“Now that there’s no school, these kids have a lot more time on their hands, and there’s more access to social media and other influences,” he said.
The official response
In its August report, the Center for Court Innovation recommended numerous solutions to make communities safer, including more youth-focused job programs and engaging gang leaders in discussions about community safety. The center also suggested that community-based organizations expand their services into public spaces within targeted neighborhoods, to build trust.
Citing deep distrust in law enforcement, the report called for community safety strategies that do not involve the police.
Community members like Joseph, owner of Kache Restaurant & Lounge, at Flatbush Avenue near Avenue R, have called on elected officials to increase their presence in the community.
In an email, Sabrina Rezzy, a spokesperson for State Assembly Member Rodneyse Bichotte pointed to Bichotte’s cosponsorship of gun legislation in Albany, including a bill to expand background checks for firearm purchases. Bichotte has also sponsored legislation to prohibit employers from discriminating based on someone’s arrest record, although it hasn’t yet passed the assembly.
In July, Bichotte and several other elected officials announced plans to build a recreation center in East Flatbush.
“This safe space will serve a dual purpose of acting as a technology hub, career training and resources center, while also providing children with oversight and guidance, which will combat crime,” Bichotte said. A groundbreaking date for the center has not yet been determined.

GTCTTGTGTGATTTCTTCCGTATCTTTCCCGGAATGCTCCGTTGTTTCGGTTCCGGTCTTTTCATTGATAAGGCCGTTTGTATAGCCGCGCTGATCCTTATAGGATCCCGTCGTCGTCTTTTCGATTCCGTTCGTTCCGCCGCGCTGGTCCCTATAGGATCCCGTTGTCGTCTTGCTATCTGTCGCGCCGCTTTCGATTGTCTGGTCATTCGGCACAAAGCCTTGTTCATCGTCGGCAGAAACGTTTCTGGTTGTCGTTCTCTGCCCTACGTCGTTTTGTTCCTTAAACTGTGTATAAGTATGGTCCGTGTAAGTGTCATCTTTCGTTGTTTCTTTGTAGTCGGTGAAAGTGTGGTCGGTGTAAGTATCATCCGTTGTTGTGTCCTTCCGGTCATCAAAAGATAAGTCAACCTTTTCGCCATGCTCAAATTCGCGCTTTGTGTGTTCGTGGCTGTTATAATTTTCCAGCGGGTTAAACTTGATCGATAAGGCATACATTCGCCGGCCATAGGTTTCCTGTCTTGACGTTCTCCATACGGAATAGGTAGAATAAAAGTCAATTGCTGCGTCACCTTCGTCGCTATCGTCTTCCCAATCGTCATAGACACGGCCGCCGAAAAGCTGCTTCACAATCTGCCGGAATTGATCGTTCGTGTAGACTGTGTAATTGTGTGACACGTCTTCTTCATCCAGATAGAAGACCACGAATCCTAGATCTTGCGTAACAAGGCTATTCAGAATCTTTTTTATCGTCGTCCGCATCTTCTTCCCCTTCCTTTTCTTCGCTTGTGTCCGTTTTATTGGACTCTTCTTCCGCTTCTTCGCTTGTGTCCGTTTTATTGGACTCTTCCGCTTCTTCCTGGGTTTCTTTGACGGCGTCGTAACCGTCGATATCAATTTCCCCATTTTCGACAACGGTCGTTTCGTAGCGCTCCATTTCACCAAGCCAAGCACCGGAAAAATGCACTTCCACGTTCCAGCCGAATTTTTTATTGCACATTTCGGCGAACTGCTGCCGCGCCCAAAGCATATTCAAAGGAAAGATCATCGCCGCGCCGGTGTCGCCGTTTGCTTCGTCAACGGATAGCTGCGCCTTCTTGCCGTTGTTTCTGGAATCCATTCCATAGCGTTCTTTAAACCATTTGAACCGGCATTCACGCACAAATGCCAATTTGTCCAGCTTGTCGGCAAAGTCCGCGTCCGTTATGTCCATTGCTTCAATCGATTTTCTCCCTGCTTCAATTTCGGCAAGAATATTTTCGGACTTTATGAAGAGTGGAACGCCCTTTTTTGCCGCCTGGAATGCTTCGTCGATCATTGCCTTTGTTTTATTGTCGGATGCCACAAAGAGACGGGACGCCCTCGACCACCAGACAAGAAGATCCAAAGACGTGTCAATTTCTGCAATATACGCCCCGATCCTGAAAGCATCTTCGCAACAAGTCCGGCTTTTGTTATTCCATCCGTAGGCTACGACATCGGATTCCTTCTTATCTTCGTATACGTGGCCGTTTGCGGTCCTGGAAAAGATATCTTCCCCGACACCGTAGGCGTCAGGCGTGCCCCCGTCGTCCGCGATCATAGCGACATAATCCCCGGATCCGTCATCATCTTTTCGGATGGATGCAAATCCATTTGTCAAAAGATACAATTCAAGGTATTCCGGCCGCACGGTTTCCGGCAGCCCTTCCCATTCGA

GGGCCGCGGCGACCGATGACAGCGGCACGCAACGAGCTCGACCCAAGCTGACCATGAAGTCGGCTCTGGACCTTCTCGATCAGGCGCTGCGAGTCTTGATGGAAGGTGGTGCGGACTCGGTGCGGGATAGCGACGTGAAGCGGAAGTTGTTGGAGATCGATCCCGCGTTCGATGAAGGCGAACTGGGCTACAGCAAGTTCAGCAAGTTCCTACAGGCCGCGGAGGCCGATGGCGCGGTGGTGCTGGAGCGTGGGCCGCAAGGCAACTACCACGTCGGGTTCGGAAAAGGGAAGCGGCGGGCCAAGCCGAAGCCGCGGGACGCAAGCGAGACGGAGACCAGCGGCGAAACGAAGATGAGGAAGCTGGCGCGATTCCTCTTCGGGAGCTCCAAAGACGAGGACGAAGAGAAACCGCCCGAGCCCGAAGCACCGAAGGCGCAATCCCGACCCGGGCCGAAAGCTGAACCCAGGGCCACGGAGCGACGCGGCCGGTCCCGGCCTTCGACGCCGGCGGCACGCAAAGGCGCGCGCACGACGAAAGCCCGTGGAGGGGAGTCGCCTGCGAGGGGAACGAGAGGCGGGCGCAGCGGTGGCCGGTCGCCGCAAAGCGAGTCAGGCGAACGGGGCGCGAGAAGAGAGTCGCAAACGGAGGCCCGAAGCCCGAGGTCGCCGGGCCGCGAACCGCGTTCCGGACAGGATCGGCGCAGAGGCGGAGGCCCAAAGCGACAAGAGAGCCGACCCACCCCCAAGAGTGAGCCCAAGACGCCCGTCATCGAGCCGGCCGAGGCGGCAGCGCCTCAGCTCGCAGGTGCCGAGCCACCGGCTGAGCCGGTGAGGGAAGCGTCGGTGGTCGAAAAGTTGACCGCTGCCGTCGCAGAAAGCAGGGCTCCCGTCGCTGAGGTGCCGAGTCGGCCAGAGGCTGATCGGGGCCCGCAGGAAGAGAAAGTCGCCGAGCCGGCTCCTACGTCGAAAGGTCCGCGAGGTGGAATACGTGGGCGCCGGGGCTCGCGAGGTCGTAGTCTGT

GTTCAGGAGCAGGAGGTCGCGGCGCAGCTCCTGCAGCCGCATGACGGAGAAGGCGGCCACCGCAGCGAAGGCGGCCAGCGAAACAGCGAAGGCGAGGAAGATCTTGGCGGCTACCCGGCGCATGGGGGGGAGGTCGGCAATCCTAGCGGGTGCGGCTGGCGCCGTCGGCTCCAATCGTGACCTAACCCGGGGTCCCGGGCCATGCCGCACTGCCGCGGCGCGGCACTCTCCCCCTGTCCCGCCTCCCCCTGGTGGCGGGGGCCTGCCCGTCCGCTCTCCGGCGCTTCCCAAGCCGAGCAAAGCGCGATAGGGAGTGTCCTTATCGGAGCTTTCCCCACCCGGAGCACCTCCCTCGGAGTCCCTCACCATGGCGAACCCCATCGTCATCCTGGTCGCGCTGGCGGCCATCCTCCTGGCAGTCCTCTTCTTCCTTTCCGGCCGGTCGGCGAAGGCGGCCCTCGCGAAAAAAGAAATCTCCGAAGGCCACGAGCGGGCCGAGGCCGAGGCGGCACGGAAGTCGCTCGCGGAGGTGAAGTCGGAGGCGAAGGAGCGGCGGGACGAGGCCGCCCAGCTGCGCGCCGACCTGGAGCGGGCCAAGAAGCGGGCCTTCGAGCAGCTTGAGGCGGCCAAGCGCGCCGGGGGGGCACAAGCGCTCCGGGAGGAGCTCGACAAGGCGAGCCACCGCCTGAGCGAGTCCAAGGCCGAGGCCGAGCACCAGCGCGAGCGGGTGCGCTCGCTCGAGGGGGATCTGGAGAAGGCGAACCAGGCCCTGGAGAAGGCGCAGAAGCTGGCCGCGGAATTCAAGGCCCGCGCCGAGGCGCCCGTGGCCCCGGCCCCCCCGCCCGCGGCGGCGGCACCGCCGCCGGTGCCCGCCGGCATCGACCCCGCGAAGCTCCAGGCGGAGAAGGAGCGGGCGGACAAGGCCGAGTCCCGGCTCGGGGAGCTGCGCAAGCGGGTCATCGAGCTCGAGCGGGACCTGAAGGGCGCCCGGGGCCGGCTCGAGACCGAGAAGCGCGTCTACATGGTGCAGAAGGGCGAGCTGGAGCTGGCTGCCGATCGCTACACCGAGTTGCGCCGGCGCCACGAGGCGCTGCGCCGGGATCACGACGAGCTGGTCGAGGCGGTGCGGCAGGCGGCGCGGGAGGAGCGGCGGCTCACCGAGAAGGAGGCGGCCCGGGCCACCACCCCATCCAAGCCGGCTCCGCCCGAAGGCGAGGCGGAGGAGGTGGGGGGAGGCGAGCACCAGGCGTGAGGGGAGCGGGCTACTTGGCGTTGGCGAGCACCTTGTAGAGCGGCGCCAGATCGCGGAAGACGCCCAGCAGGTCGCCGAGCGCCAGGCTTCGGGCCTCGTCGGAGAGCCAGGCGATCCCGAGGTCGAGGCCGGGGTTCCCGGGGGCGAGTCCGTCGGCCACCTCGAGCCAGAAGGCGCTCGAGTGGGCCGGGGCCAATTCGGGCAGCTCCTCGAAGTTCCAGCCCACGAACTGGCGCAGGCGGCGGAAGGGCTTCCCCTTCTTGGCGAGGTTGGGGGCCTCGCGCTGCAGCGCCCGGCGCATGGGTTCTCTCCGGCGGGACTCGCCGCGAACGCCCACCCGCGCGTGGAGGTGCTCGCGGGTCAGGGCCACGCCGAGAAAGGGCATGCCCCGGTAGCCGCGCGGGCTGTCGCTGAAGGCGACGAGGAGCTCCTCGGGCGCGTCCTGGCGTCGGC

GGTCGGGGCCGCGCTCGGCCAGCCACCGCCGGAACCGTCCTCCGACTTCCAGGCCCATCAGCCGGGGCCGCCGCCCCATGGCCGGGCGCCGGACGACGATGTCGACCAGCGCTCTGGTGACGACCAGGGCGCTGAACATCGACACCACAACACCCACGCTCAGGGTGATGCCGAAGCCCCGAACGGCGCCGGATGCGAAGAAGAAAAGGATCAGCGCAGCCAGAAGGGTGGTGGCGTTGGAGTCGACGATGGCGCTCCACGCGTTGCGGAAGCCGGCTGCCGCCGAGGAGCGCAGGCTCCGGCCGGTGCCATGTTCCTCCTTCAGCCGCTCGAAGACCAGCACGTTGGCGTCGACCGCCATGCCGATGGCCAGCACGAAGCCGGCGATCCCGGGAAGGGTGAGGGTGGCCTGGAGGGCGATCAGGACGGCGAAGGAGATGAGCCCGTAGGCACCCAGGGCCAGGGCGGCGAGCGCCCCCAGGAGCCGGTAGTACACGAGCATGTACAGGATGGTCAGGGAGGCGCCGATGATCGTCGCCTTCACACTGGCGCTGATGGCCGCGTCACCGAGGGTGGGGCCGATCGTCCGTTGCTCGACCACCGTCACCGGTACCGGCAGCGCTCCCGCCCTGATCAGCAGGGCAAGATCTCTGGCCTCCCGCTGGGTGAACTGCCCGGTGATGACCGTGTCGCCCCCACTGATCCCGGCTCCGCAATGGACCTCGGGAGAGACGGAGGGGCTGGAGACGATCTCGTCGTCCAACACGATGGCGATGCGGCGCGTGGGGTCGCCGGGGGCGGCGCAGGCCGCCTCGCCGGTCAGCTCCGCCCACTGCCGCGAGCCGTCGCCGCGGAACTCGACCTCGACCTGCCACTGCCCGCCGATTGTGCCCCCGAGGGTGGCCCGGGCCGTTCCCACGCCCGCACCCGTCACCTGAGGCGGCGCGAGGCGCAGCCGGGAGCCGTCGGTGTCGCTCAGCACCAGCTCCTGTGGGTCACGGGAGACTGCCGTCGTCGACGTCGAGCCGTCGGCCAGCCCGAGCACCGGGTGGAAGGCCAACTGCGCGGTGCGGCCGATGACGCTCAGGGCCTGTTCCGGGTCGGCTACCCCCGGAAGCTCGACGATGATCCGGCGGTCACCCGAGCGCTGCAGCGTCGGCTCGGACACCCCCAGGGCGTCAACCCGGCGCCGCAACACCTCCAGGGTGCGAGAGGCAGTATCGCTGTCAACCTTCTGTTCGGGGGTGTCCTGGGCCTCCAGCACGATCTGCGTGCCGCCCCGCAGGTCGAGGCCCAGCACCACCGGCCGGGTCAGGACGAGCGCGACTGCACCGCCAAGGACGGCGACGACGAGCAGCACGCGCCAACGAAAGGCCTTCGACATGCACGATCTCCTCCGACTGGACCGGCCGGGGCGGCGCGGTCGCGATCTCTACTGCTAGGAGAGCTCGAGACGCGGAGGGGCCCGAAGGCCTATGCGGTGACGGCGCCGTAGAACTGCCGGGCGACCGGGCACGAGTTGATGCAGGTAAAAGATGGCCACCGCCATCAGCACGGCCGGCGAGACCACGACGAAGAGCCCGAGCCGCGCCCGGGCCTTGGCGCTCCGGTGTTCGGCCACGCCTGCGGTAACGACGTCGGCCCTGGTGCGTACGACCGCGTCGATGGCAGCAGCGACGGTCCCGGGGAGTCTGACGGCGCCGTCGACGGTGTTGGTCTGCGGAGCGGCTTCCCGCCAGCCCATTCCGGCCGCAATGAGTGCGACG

In an effort to address one aspect of crime that has increased amid COVID-19, Bichotte is hosting a panel on domestic violence, on Oct. 22.
Over in City Council District 45, which Council Member Farah Louis represents, her spokesperson, Kristia-Marie Winter, called attention to the public events Louis has participated in. Louis joined other local officials at Gun Violence Prevention Response Day in East Flatbush, on Sept. 12.
Louis has also joined Public Advocate Jumaane Williams and local Cure Violence organizations to participate in street outreach, with the goal of preventing gun violence. In a September statement, Louis pledged to continue advocating for resources to expand the reach of Cure Violence organizations in the city.
Last fall, in October 2019, Louis voted to close the city’s main jail complex at Rikers Island and released a statement calling for more investment in reentry programs, to reduce recidivism. Louis subsequently co-sponsored a bill this February that would, if enacted, help incarcerated individuals obtain documents like school transcripts, that could help them obtain work upon release.
Winter could not immediately address further efforts Louis has made to facilitate productive reentry or support Cure Violence organizations, upon request.
As community liaisons, HALEFO members have made efforts to steer youth away from gang activity, through mentorship. However, Coicou said, gaining trust from youth has proven difficult.
“There’s a barrier between myself and them,” he said. “Those kids, they’re looking to be connected to something, that’s how I see it.”
In Joseph’s view, elected officials need to play a more active role in engaging in residents’ daily lives.
“It’s time for them to stand up and help our community, because too many of our young guys are getting killed,” Joseph said. “We cannot wait every day for a mother to wake up the next morning crying that she [lost] another son.”